The art: Ethan Van Sciver is known for putting meticulous details into his visuals. This book continues to show he’s at the top of his game. The book begins with four panels that zoom in closely to some asteroids, with them ultimately being destroyed. Their destruction is done in a spectacular spray of clouds and energy. It’s only the first page, but even these clouds of destruction look great. Warworld gets a full paged splash on Page 2, a combination of technology and the glowing yellow icon of the Sinestro Coprs. Sinestro’s first appearance on Page 3 is devastating; not because of the evil he emanates but because he is so ancient looking. I’ve never seen this villain so old — it stopped me dead in my tracks. The close up at the bottom of the same page shows his eyes, and they are decrepit, but there is just enough sparkle in them to remind the reader of who this foe is and what he’s done and still might be capable of. His disdain of Lyssa’s words on 4 makes him look like he’s become a bitter old codger, but Sciver still has him commanding strength. Hal’s first appearance on 6 shows the state he’s in and visually tells the reader that he’s dying. The flashback sequences are excellent, with the center panel on 7 being enough for Sciver to drop his pencil and say he’s done for the issue. The energy coming off of all the lanterns is staggering. The energy is not the constant uniform outline of energy of the 1960s through 1990s; this energy crackles off of characters as though it cannot be contained. Check out 10 to see how impressively Sciver creates a lantern’s energy. Sciver has always been capable of drawing impressive aliens, one of the many joys of his work when illustrating Lantern adventures, but take a gander at the entity on 14. That’s enough to praise the artist’s skills alone. The final page is a full paged splash and it shows Hal back in action. It’s a perfect match for the text and is just the right image to show Lantern fans that “All will be well,” to quote another character. Overall grade: A+  

The colors: Making the power of Sciver’s pencils come to life are the colors of Jason Wright. Lantern books just don’t work unless the colorist can create magical blazes of power with a lantern’s constructs or energy blasts. The darkness of space is ripped from its silence by the yellow blasts from Warworld, which is absolutely horrific with its glowing Sinestro Corps emblem on its surface. The pasty pink skin of Sinestro shows the reader that the character is not as healthy as he once was, while his gray hair confirms his age. The greens used to show Hal in his light form are perfect; they match his state and maintain an unearthly tone for the character. Helping show the variety of worlds that the lanterns travel to, Wright uses very different colors for each characters’ backgrounds. The pages that show Hal returning to his former self are awash in green, but not drowning or overwhelmed by it. Wright uses every different shade imaginable in emerald to give texture and tone to what Hal is doing. It’s a terrific job. Overall grade: A+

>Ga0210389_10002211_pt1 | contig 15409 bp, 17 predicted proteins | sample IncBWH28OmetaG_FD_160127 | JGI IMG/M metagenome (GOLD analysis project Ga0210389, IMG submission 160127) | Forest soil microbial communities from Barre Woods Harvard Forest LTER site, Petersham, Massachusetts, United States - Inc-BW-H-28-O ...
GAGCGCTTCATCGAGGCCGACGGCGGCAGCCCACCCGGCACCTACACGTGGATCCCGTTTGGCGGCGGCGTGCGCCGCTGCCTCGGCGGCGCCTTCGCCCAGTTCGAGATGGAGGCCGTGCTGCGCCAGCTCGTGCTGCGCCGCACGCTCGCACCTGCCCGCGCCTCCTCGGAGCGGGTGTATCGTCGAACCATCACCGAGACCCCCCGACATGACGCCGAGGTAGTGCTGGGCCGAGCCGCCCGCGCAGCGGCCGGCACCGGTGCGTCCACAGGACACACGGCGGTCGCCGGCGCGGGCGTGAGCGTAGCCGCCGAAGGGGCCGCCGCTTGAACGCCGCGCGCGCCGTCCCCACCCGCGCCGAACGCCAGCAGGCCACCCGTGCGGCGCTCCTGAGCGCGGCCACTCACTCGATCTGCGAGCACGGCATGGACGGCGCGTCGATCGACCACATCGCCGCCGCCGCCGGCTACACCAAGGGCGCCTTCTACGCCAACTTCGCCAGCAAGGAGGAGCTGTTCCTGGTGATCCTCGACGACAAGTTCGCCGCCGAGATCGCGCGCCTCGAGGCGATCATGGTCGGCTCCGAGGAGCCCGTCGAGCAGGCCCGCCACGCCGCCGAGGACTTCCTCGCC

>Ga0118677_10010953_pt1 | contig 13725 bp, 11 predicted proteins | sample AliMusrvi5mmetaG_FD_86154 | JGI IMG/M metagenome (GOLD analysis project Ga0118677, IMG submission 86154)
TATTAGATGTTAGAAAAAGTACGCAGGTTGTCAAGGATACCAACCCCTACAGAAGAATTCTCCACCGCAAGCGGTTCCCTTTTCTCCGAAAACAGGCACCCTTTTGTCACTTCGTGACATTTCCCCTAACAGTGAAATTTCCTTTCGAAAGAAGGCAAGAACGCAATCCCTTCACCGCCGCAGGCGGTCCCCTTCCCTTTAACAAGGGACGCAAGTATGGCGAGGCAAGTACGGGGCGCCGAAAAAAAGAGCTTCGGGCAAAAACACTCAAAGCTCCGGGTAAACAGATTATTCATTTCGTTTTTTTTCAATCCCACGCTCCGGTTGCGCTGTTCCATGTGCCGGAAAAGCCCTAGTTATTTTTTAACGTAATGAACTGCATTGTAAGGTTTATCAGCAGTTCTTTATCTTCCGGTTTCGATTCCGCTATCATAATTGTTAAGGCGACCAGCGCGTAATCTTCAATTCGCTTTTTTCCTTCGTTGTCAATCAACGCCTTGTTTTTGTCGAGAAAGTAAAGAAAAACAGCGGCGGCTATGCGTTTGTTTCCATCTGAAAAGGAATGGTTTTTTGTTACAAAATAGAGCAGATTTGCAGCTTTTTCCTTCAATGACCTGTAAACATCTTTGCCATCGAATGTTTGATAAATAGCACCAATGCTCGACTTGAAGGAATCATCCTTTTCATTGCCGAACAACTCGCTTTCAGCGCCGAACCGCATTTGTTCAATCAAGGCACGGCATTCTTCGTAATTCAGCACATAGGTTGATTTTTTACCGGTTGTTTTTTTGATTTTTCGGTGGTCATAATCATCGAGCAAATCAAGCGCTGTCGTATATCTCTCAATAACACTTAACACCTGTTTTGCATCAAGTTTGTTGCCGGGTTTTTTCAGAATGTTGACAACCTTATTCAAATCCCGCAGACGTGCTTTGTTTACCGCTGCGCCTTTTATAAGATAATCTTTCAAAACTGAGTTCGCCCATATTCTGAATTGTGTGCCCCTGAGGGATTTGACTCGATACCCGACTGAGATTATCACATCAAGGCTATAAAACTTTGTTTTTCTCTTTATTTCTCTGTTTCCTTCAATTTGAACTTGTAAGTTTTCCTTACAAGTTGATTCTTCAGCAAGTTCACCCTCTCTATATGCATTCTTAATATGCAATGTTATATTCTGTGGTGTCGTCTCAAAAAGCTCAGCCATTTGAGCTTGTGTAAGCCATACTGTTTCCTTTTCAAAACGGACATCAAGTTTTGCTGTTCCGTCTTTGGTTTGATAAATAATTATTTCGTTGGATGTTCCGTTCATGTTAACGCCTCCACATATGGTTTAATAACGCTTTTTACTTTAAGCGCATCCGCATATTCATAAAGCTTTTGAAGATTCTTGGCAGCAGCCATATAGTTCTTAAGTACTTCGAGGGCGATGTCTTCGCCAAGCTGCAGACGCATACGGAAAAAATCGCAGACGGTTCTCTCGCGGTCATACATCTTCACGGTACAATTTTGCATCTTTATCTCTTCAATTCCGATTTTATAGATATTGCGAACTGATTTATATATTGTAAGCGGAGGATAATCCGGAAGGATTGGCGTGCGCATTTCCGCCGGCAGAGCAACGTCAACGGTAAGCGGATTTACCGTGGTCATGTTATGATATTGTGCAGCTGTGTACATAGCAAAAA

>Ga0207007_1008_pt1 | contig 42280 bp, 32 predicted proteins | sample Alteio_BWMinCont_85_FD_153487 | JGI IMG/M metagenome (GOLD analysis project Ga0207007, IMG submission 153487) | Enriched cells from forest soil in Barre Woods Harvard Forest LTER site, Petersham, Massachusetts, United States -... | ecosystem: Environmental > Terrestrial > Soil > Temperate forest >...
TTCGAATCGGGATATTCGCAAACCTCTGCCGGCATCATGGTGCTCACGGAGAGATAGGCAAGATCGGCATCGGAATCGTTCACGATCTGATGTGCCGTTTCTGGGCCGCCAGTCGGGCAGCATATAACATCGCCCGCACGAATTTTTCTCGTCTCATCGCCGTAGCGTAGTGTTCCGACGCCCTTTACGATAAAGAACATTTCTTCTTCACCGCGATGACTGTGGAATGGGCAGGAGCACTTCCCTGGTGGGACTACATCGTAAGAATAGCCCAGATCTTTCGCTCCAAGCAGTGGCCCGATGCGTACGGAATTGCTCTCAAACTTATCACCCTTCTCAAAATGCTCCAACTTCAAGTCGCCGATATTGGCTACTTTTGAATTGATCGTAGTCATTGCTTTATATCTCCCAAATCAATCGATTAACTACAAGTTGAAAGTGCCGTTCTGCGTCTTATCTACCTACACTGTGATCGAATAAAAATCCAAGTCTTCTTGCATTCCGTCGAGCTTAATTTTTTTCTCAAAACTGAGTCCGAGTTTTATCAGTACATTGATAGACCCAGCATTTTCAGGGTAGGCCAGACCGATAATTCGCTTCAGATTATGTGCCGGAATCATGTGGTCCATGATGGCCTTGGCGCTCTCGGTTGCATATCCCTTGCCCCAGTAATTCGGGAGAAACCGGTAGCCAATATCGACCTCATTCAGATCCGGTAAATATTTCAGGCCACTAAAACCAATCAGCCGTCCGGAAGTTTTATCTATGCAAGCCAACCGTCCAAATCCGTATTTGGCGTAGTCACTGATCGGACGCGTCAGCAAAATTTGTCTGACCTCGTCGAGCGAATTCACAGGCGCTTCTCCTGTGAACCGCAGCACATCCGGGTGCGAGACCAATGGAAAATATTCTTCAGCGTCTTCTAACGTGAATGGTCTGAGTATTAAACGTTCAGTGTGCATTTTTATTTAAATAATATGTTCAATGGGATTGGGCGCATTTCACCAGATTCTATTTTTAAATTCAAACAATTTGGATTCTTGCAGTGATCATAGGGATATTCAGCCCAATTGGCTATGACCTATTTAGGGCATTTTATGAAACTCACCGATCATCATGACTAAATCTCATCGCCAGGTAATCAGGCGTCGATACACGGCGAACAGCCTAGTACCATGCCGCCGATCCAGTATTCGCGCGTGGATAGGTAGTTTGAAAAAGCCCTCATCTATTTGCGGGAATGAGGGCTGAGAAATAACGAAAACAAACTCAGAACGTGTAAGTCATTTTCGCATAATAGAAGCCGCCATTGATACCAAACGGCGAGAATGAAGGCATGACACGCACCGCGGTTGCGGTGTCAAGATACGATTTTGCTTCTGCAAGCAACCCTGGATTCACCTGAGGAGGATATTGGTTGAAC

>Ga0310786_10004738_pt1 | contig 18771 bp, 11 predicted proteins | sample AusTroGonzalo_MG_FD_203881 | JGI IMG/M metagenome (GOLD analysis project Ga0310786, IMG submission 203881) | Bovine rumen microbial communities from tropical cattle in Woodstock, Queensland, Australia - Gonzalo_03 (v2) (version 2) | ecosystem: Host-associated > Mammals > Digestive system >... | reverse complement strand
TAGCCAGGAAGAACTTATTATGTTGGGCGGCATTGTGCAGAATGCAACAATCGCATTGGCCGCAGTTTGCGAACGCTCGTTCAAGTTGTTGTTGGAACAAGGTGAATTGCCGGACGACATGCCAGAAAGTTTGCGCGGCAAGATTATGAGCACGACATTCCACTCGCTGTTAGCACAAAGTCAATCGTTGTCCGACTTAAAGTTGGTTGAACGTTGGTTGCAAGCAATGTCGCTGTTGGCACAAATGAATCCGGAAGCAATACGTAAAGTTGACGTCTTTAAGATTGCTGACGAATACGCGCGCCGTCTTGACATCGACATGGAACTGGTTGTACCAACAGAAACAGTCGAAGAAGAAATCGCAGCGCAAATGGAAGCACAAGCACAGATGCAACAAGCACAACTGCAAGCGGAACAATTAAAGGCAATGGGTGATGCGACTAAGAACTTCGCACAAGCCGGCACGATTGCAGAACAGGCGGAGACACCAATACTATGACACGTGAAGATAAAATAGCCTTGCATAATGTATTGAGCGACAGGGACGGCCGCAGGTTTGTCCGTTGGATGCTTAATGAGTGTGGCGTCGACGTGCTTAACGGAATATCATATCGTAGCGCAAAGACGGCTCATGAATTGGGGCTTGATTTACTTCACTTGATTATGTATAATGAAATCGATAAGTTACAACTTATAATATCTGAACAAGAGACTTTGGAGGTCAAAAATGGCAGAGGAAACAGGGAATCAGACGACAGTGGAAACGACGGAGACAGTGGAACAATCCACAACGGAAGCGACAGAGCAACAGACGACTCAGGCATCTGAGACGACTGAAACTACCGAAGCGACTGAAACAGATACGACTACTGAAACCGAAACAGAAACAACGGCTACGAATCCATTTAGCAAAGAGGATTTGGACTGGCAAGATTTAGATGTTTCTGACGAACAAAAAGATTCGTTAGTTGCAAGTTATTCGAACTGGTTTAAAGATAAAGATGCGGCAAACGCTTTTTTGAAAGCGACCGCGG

The letters: Dave Sharpe creates scene settings, sounds, dialogue, story title, book’s credits, screams, character identifications, an iconic oath, and the tease for next issue. The sounds increase the drama of this issue as they boom across a panel or page. The oath is yelled by one individual, and when he does it will echo through a fan’s mind long after the book is over. Sharpe is always successful when he works on a Lantern book. Overall grade: A

The final line: A successful summary and rebooting of Hal Jordan. Past stories are preserved in the timeline, while new ones can now be told. It’s ring-slinging time. Let’s go! Overall grade: A

To find out more about this book and other books featuring Hal Jordan and the Green Lantern Corps go to

Patrick Hayes was a contributor to the Comic Buyer's Guide for several years with "It's Bound to Happen!" and he's reviewed comics for TrekWeb and TrekCore. He's taught 8th graders English for 20 years and has taught high school English for five years and counting. He reads everything as often as he can, when not grading papers or looking up Star Trek, Star Wars, or Indiana Jones items online.
    No Comment